The Horrors Of The Jersey Devil

By | October 6, 2021

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Japhet Leeds House, Moss Mill Road, Leeds Point, Atlantic County, New Jersey, May 7, 1937. (Library of Congress/Wikimedia Commons)

Sure, your state may have an official flower, animal, and flag, but does it have an official devil? If you're from New Jersey, the answer is yes, as the so-called Jersey Devil has reportedly roamed the vast Pine Barrens since the early 1700s.

Birth Of A Devil

As with most legends, it's hard to say what, if anything, about the Jersey Devil is true, and stories vary according to the time and teller. For the most part, however, the legend of the Jersey Devil begins with a poor woman named "Mother" Leeds, who had 12 children and a deadbeat husband. Upon learning she was pregnant with her 13th child, she is said to have somewhat understandably shrieked a curse to the sky, proclaiming that it would be a "devil." When the baby was born, all seemed well: 10 fingers, 10 toes, etc. However, within a matter of minutes, the child is said to have grown into a deformed and terrifying beast with wings, claws, and hooves for feet and attacked many in the house before eventually flying up the chimney and escaping into the piney wilderness.

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Jersey Devil strip from 1909. (Philadelphia Bulletin/Wikimedia Commons)

The Legend Grows

For the next two centuries, the beast was spotted throughout the region, most notably by Joseph Bonaparte (Napoleon's older brother) in 1812, when he claimed to have seen the Devil while he was hunting around Bordentown, New Jersey. Following tracks on the ground that he believed to belong to a donkey, Bonaparte claimed to have come upon a strange creature which had a horse-like face but stood on two feet and hissed at him before unfurling its great wings and lifting off into the sky. Supposedly, Bonaparte had never even heard of the local lore when he met this bizarre beast, lending credibility to his story in the community.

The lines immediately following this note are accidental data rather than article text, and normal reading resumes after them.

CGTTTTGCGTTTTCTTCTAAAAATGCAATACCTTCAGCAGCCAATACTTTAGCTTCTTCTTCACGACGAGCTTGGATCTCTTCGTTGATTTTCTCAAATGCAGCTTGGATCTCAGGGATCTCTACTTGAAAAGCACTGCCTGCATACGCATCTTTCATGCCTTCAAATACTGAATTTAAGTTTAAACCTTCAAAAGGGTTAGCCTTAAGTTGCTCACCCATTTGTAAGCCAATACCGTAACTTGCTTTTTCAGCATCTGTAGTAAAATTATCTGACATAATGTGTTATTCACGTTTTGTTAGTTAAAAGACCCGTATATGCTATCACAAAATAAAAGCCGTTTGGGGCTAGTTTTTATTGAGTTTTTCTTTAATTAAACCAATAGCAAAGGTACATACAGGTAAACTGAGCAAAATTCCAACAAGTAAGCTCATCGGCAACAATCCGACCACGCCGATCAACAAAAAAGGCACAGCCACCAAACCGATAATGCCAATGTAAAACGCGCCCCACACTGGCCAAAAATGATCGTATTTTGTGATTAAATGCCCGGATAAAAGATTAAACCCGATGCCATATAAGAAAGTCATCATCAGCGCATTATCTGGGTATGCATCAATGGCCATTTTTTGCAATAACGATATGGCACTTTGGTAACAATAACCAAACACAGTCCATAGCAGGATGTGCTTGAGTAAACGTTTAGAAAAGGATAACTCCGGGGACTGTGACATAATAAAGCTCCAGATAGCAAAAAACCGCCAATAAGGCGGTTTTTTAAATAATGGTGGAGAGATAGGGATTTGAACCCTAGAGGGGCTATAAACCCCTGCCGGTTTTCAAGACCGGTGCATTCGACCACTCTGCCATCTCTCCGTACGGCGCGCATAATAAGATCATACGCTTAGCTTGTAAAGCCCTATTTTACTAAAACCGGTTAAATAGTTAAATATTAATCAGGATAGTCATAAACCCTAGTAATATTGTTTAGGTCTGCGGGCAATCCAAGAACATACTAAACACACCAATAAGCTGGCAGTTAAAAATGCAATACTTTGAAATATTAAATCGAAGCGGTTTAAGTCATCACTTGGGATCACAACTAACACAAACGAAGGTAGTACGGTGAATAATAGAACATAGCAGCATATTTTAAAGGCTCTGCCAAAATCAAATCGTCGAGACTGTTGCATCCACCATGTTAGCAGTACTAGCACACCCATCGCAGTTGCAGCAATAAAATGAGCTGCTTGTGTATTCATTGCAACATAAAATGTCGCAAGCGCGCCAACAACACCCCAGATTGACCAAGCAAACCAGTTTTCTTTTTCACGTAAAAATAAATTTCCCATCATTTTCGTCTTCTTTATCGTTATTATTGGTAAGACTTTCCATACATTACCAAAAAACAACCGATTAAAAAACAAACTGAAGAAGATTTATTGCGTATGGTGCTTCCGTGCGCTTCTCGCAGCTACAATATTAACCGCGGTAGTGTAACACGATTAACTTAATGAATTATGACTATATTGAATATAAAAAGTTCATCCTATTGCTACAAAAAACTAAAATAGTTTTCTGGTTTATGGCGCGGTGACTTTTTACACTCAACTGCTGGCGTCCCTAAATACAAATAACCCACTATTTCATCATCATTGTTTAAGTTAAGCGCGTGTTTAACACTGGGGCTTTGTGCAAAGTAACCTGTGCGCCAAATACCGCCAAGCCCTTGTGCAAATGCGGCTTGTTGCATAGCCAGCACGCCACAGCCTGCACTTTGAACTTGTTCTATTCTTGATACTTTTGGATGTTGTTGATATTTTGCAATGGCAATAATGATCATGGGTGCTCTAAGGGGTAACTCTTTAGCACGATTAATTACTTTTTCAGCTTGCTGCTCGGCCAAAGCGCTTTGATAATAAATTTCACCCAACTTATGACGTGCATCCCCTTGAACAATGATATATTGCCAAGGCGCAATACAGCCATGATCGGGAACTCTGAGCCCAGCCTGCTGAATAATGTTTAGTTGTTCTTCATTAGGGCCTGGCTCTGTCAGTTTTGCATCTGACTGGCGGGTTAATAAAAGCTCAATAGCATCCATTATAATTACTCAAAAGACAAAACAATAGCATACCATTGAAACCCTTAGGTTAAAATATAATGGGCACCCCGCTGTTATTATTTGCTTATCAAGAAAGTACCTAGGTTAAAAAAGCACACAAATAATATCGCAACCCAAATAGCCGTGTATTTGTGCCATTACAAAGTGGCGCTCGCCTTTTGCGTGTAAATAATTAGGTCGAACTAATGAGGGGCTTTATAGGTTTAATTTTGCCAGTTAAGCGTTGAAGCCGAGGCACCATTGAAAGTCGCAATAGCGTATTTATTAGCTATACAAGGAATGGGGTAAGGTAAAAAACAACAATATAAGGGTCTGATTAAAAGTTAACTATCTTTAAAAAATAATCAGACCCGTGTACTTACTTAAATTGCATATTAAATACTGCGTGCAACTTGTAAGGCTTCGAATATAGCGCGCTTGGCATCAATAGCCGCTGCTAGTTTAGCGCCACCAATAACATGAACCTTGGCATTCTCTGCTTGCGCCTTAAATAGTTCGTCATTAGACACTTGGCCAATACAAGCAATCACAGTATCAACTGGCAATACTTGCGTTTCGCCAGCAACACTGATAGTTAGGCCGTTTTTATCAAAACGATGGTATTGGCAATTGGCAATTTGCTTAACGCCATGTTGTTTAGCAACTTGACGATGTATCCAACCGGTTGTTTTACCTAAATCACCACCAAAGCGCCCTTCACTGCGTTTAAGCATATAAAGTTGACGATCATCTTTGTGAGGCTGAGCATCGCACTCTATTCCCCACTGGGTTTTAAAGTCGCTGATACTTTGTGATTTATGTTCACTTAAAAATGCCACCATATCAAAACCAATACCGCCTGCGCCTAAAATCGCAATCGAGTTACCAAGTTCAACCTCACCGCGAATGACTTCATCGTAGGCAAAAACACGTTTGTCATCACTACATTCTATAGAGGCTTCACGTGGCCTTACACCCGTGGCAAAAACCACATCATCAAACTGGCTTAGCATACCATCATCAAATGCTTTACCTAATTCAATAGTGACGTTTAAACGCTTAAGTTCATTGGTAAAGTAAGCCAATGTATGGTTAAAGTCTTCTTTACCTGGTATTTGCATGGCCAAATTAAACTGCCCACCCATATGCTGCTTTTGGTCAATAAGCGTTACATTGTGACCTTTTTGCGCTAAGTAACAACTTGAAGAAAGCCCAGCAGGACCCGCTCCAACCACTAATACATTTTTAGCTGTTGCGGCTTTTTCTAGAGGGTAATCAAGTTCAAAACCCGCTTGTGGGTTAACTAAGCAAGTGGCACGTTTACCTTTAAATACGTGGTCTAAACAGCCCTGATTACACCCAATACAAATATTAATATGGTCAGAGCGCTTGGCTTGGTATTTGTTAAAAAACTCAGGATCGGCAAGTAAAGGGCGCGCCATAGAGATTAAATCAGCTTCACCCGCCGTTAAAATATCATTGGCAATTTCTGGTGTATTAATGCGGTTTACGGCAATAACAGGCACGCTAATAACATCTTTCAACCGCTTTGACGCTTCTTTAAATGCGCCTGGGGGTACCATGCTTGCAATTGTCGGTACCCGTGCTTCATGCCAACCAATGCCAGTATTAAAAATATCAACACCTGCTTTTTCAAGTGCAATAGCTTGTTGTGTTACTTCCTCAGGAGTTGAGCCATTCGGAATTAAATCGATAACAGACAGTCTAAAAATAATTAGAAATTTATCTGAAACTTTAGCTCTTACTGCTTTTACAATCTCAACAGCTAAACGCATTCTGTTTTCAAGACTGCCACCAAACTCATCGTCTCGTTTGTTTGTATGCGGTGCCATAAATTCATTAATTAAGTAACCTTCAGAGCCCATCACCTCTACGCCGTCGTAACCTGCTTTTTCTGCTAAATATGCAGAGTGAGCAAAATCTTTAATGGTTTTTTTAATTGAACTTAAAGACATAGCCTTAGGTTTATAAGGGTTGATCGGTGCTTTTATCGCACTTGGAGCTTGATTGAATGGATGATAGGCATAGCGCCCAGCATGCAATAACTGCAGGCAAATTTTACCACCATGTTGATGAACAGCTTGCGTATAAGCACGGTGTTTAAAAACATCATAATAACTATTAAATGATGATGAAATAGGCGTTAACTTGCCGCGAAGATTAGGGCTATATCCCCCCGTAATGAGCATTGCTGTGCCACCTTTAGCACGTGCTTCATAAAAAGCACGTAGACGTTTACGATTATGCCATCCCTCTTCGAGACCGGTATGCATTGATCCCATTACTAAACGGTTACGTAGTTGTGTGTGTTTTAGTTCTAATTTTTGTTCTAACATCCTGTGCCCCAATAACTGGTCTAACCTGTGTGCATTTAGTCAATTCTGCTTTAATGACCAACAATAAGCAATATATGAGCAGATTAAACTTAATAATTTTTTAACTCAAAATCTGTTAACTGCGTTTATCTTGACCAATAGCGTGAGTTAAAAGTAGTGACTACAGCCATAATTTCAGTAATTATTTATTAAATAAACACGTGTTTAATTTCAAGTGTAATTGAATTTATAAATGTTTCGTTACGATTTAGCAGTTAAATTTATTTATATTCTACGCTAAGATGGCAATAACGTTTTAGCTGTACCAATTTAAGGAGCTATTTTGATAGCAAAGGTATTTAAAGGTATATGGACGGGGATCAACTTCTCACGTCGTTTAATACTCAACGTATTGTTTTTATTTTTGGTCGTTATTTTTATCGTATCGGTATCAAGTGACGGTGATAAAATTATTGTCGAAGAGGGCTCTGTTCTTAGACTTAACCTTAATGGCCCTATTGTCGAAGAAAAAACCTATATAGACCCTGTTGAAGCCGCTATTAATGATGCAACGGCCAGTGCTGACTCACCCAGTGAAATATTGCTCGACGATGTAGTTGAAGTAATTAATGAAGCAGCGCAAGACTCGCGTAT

However, it wasn't until 1909 that the Jersey Devil went from local lore to full-blown folk legend as newspapers across the East Coast began picking up reports of sightings. It was all kicked off by Navy Commander Stephen Decatur, who claimed to have shot at the monster with a cannonball only for it to carry on as if unfazed. Soon, hundreds of reports came pouring in of weird footprints and bloody tracks that bloodhounds refused to follow, and sightings began increasing, even all the way over in Philadelphia. Either this creature worked very fast, or the region's collective imagination did.